Clinuvel (ASX:CUV) has announced that the first disease-free subjects have received afamelanotide as part of the CUV151 mechanistic study to evaluate the impact of the drug on DNA damaged skin.
The company said it commenced its DNA Repair Program in 2020 by evaluating afamelanotide in patients with xeroderma pigmentosum (XP).
It said the reduction of DNA damage caused by ultraviolet (UV) and solar exposure is relevant for both patients and individuals who are at high risk of contracting skin cancer.
“Data from CUV151 will give us insights into afamelanotide’s ability to safely protect skin from light, and restore DNA which has incurred damage from solar exposure,” said Clinuvel vice president of scientific affairs Dr Tim Zhou.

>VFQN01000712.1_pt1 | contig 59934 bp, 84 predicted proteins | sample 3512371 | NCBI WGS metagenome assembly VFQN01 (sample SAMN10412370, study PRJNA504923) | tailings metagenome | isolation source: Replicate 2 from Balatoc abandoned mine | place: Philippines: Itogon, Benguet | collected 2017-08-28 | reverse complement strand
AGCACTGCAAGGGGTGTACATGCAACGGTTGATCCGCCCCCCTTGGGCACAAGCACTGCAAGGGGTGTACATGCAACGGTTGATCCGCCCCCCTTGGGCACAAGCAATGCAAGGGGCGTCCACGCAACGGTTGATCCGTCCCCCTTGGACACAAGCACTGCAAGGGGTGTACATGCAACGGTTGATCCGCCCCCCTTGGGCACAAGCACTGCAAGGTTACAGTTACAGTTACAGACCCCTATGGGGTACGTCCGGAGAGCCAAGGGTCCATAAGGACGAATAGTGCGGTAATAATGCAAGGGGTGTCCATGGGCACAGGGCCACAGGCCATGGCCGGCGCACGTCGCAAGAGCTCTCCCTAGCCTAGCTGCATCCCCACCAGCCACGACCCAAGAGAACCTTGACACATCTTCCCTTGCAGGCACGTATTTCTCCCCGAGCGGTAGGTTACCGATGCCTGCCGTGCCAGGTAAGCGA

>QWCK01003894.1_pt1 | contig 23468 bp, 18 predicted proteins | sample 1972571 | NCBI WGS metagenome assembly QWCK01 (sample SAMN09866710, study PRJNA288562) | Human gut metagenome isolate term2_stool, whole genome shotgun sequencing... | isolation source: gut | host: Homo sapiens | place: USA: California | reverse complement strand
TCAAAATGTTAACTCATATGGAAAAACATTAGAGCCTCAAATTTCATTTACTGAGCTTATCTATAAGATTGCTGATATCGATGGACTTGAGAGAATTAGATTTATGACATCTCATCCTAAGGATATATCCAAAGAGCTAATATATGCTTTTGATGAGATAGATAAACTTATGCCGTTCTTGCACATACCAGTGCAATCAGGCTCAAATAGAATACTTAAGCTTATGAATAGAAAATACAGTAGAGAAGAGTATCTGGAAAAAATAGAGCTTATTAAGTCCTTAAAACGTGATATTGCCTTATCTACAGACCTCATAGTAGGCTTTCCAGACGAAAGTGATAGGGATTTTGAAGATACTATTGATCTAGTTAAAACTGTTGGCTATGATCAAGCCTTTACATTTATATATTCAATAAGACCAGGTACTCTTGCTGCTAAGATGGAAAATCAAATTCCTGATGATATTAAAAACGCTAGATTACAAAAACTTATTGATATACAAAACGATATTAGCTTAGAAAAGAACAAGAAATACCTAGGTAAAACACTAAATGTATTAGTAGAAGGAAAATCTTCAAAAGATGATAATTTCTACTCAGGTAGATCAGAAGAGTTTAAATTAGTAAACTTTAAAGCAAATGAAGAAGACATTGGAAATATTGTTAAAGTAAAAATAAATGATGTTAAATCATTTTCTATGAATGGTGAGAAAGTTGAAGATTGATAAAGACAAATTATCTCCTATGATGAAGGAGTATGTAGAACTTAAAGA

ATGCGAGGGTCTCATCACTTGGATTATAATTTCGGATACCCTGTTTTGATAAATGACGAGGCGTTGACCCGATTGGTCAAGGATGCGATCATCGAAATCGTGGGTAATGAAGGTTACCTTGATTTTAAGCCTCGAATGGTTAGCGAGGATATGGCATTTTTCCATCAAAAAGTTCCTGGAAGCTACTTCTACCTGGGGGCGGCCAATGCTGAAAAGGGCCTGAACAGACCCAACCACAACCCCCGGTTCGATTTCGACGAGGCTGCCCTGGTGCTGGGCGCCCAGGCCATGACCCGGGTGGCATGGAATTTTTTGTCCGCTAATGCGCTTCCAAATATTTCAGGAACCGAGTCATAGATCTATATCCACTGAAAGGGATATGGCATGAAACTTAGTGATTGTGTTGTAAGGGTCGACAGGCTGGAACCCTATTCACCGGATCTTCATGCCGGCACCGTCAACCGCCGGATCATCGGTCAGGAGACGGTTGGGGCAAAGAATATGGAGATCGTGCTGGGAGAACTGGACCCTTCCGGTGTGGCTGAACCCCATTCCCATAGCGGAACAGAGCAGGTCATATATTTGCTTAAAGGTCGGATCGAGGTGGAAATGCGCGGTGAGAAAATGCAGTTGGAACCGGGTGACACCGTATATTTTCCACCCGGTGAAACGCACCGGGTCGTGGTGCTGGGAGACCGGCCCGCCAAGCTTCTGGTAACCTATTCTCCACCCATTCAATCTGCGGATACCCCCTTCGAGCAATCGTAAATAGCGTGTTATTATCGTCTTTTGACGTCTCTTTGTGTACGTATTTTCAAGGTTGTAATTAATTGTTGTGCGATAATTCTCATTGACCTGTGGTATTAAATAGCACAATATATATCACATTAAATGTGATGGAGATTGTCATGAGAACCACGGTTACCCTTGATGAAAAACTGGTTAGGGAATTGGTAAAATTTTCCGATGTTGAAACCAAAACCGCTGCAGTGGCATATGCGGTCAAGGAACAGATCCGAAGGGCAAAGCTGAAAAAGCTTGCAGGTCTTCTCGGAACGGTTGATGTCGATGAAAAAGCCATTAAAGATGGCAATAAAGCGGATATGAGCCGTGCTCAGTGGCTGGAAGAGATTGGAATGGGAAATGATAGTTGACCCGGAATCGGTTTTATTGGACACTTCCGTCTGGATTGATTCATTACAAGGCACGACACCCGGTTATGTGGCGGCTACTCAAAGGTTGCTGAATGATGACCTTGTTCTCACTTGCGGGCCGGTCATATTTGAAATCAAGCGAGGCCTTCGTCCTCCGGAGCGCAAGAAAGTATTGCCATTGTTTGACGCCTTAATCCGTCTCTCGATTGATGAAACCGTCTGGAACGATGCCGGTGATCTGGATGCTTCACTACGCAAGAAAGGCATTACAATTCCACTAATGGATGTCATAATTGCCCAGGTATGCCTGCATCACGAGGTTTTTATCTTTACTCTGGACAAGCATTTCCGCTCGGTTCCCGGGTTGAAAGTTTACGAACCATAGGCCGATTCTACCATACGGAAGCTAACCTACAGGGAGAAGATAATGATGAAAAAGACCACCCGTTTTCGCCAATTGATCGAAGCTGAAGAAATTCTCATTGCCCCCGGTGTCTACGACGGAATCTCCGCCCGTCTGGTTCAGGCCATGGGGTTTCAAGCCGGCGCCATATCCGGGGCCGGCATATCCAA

“The findings of this study assist us to address much broader audiences using our expertise in melanocortins and other technologies.
“Up to two billion individuals worldwide have deficient DNA repair mechanisms of the skin. Our DNA Repair Program focuses on understanding and quantifying the role of afamelanotide as an interventional therapy to help those individuals who are at greatest risk.”